Tag Archives: Feminism

The privilege of experiencing “un-privilege”

I had an experience when I was in an African country last November that I have wanted to write about ever since, but it is one that I have struggled both to fully understand and to articulate.

In some of the churches we visited, men and women sit on separate sides of the room during a Sunday service. We, however, as honoured [white] guests, were often seated separately from both men and women, in the “best” seats at the front or on the side.

This Sunday, as the only white woman present, I wanted to sit with the other women in the congregation. But what actually happened was that when I sat on the women’s side, none of the local women sat with or near me. In fact, as the church filled up, it soon became glaringly obvious that despite the packed house, there was a circle with a radius of at least two metres between me and anyone else.

I felt incredibly isolated. I also felt an overwhelming mixture of frustration, anger, and sadness, which I struggled to contain. At the time, I couldn’t pinpoint who or what I was angry about, or exactly what made me feel so disconsolate.

After returning home and reflecting on the experience, I have come to the conclusion that I was simultaneously experiencing both privilege and what I will call (for want of a better term) “un-privilege.” As a white person, I was given elevated status, to the point that the other women did not feel that it was acceptable for them to sit with me. But as a woman, I did not have the status that would make it acceptable for me to sit with the men.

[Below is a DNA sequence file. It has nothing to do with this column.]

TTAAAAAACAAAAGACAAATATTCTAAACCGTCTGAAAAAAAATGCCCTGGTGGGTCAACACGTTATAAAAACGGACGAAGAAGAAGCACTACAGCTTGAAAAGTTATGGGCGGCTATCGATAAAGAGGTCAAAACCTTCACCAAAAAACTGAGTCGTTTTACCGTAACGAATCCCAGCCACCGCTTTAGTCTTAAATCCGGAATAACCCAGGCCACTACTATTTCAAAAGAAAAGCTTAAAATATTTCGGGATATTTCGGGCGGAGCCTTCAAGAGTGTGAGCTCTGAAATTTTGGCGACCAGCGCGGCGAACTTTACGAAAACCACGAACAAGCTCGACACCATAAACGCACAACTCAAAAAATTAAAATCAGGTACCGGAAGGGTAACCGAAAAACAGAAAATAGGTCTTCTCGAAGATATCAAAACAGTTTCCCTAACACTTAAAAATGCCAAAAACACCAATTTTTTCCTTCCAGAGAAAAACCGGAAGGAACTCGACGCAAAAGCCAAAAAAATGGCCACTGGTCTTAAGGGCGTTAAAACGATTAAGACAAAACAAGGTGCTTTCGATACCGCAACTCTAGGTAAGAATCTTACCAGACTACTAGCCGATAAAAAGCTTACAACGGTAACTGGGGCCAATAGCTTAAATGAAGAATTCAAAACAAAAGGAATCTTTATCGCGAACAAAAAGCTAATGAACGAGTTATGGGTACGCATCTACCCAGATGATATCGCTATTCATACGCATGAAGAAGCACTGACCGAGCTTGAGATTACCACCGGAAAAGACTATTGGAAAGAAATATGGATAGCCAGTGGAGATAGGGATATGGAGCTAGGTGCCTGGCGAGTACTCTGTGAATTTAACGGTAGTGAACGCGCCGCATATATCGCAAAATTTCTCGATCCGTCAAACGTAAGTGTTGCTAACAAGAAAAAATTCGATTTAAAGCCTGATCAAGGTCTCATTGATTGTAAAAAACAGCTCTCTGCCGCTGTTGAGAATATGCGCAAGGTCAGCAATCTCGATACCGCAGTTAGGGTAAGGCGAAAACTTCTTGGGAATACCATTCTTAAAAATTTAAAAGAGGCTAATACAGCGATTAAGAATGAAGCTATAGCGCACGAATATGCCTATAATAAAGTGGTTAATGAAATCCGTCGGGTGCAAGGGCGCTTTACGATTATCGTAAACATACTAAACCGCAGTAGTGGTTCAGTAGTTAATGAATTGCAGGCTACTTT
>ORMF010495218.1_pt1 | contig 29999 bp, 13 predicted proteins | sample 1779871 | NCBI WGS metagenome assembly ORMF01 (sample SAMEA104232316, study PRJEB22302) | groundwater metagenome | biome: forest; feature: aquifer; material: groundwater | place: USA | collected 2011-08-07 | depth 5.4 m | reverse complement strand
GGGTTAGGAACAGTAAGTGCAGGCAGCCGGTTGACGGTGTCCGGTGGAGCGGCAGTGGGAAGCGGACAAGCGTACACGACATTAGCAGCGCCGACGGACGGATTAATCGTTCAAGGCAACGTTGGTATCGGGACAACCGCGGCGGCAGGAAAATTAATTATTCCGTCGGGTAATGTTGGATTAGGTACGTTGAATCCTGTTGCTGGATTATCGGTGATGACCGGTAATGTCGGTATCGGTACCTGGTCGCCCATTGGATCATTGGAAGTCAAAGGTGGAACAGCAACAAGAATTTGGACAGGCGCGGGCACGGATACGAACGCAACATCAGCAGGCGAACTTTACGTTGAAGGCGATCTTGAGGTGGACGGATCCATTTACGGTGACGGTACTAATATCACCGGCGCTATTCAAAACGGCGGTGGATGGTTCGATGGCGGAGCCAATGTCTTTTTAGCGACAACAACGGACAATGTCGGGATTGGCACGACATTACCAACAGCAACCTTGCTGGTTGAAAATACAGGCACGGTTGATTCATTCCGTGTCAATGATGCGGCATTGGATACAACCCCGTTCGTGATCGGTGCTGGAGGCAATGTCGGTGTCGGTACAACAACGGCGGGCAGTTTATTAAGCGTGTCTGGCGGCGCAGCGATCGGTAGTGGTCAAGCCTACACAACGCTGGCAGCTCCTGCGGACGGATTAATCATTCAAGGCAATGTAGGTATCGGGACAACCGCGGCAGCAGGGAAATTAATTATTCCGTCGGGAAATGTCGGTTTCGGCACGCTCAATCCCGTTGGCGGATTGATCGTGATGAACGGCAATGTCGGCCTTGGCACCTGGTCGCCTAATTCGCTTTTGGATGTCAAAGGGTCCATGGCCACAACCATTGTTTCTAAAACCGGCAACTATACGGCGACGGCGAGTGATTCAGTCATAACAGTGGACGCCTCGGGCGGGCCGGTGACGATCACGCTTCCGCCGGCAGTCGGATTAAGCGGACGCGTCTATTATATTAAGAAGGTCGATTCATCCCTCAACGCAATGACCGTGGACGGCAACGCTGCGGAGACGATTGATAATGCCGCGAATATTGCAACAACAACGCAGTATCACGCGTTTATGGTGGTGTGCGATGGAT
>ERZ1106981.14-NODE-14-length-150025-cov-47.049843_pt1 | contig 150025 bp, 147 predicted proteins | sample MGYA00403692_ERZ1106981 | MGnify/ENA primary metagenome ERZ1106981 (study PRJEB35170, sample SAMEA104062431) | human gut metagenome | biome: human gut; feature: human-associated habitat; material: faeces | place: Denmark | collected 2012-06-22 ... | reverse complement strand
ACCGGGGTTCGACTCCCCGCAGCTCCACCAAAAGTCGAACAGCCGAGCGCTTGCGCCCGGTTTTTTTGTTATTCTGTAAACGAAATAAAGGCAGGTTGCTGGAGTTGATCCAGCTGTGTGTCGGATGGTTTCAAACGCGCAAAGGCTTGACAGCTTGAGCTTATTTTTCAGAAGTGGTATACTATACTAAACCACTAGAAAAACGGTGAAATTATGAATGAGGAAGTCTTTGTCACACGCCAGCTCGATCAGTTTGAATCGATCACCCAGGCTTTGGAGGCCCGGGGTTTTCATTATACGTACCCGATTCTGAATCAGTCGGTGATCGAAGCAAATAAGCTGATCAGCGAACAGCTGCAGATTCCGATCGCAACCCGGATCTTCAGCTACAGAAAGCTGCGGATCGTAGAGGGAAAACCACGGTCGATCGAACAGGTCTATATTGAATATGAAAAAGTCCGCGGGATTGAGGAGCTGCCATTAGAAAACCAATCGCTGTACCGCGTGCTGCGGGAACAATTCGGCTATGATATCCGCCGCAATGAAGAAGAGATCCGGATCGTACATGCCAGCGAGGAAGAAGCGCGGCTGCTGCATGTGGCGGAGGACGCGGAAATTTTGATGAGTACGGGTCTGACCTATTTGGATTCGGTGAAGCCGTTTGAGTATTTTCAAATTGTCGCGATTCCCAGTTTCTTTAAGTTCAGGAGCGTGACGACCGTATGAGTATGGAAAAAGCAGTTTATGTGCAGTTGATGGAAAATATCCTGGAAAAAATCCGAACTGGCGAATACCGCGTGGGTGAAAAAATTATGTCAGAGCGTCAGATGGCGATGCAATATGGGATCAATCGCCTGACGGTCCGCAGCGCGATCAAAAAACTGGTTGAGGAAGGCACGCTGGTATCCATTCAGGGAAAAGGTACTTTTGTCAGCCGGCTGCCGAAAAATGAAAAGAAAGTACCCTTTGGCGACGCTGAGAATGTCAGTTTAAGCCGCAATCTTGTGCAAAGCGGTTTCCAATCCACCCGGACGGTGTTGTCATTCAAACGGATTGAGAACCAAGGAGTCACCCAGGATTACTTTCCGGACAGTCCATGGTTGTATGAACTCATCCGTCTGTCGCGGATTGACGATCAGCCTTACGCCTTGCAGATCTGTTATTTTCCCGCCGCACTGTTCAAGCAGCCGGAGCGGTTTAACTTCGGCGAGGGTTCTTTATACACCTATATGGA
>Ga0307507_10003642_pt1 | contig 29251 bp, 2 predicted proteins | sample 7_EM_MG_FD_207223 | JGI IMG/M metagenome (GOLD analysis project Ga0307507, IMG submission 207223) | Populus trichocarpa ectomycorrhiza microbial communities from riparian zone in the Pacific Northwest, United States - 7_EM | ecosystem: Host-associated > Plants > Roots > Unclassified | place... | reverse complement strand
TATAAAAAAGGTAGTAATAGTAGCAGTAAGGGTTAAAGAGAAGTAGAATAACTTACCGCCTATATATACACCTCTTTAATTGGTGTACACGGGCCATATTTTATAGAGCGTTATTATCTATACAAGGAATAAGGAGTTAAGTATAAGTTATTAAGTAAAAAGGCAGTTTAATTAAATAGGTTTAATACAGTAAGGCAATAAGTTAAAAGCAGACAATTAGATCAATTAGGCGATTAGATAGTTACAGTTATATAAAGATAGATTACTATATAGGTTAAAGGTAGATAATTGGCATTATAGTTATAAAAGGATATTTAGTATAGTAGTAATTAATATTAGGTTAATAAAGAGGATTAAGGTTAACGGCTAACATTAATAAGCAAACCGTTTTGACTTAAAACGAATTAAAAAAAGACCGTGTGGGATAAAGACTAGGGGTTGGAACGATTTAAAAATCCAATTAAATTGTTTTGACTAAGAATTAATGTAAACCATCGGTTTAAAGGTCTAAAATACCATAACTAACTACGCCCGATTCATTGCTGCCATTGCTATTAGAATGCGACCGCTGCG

Now, let me say that I categorically do not wish to make any value judgments about the people I was worshipping with. About the only thing I can probably be certain of is that they were not experiencing this event the same way I was. But I do want to learn from and share about what I experienced in that moment, from my perspective.

The idea of “privilege” is one I know not everyone is comfortable with, but it has become a helpful shorthand expression for something that is very common in our world. Basically, it refers to the advantages that a group of people have due to their social status. As this status is conferred by society, it is not something that is chosen, and it can often be something very difficult for those who experience it to recognise.

Experiencing the world as a white person means I experience privilege. It means that I do not understand what it means to be disadvantaged because of the colour of my skin, and that often I am not even aware that there is any advantage or disadvantage based on skin colour. But when I listen to my friends and neighbours who experience the world every day as “people of colour” (a term that itself reeks of privilege – as if those of us who are white are “without” colour!), I realise that they face many subtle and not so subtle reminders every day that it matters what they are not.

I also experience privilege because I am educated, wealthy, heterosexual.

However, on the other hand, experiencing the world as a woman means that I experience “un-privilege.” I recognise every day that there are ways I am spoken to and spoken about, ways that I am looked at and overlooked, ways that I am valued and evaluated, that are not experienced by men.

Maths

So, why was my experience in Africa so confronting? From my perspective, something about that simultaneous experience of both privilege and un-privilege clarified things. I felt both the miserable isolation of not having the same status as the men, as well as the humbling shame of being given a status above the other women that I had done nothing to deserve.